Legionnaires' disease is a severe form of pneumonia that develops in an individual when they inhale the Legionella bacteria into their lungs. Legionnaires' disease is also commonly referred to as Pontiac disease. The Legionella bacteria can multiply out of control in lakes, rivers, and other freshwater sources where the temperature sits between 68 and 113 degrees Fahrenheit. Legionnaires' disease develops when small droplets of this contaminated source of water enter an individual's lungs.
Symptoms of Legionnaires'; disease include a fever up to 104 degrees Fahrenheit, a cough, headaches, agitation, chills, muscle aches, confusion, shortness of breath, nausea, vomiting, and chest pain. The diagnosis of Legionnaires' disease is made with the use of a urine test, blood tests, lumbar puncture, and diagnostic imaging scans.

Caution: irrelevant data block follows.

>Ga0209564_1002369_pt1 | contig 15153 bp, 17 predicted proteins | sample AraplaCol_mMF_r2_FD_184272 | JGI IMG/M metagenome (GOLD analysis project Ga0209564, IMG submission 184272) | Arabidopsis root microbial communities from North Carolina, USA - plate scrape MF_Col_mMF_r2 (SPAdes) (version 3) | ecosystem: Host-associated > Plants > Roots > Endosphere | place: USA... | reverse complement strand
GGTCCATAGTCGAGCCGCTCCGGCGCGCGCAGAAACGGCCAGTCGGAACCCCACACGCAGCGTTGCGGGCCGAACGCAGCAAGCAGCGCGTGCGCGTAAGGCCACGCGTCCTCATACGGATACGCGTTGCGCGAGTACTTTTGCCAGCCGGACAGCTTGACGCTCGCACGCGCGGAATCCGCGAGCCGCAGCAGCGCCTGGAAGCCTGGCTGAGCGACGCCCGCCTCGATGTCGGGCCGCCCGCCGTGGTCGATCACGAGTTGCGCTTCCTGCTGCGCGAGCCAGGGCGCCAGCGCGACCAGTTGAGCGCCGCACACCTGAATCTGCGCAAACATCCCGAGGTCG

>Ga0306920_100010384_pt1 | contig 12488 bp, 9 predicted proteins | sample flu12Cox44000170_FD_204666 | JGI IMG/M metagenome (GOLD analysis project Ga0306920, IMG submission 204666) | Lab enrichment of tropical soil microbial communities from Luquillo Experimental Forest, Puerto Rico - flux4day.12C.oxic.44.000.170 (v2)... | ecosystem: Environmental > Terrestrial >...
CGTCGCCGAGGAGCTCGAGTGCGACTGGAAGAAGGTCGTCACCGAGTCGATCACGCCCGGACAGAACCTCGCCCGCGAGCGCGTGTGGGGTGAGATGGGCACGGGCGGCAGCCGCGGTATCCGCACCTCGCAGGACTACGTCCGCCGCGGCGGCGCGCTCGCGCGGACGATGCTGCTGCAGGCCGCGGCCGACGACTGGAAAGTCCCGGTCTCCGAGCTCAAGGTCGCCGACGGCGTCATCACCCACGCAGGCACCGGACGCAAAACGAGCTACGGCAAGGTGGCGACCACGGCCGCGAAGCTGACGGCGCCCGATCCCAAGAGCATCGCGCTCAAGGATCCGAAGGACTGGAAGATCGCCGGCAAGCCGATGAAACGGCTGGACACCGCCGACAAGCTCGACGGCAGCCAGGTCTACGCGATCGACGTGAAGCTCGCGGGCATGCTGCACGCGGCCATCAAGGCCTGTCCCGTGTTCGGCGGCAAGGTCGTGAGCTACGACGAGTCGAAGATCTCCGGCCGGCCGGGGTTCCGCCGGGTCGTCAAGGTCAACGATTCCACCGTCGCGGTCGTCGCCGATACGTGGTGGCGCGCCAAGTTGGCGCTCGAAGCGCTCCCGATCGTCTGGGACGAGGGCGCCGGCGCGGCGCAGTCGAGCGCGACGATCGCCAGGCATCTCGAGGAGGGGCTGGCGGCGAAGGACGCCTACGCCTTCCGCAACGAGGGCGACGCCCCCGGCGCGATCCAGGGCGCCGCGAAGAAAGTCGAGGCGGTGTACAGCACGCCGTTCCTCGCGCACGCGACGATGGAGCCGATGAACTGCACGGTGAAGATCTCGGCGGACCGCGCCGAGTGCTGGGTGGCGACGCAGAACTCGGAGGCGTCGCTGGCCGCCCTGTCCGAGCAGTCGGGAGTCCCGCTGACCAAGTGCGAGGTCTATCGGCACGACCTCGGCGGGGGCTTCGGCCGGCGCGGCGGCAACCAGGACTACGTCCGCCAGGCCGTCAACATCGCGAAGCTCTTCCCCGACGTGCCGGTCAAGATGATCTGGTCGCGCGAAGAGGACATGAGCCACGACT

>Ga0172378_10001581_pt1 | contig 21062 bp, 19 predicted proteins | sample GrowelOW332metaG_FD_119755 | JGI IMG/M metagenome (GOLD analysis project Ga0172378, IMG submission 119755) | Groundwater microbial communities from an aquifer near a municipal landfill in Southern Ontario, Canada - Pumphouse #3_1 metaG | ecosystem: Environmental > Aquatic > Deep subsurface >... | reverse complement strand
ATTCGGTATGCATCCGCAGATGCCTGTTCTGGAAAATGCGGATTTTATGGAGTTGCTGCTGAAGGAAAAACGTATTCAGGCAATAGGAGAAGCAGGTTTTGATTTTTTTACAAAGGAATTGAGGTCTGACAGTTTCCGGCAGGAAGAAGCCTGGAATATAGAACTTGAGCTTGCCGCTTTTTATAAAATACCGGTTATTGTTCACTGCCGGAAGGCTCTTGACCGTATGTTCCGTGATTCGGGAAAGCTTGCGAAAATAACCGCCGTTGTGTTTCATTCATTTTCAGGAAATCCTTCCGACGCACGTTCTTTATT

Proper Maintenance Of Water Systems
No vaccines are currently available to prevent the development of Legionnaires' disease, so the prevention of Legionnaires' disease focuses on targeting the most common sources of the infection-causing bacteria. The most common sources include contaminated air conditioning systems, water cooling systems, hot tubs, spas, spray systems, fire extinguishers, misting machines, decorative fountains, functional fountains, retention ponds, evaporative condensers, water softening systems, hot water systems, humidifiers, and cold water systems.
Other sources of Legionnaires' disease are different types of respiratory equipment that use water in their mechanism, including ventilators and nebulizers. Water systems of any sort should be chemically and mechanically cleaned, sanitized, and filtered free of any rust, sludge, slime, limescale, algae, amoebae, biofilm, other bacteria, corrosion products, and any other organic matter. Legionella bacteria tend to grow rapidly in water systems that stay stagnant for too long and maintain a temperature of between 68 degrees and 140 degrees Fahrenheit. The use of broad-spectrum biocides to clean out water systems can help with controlling slime, algae, and other microorganisms that can help Legionella bacteria thrive.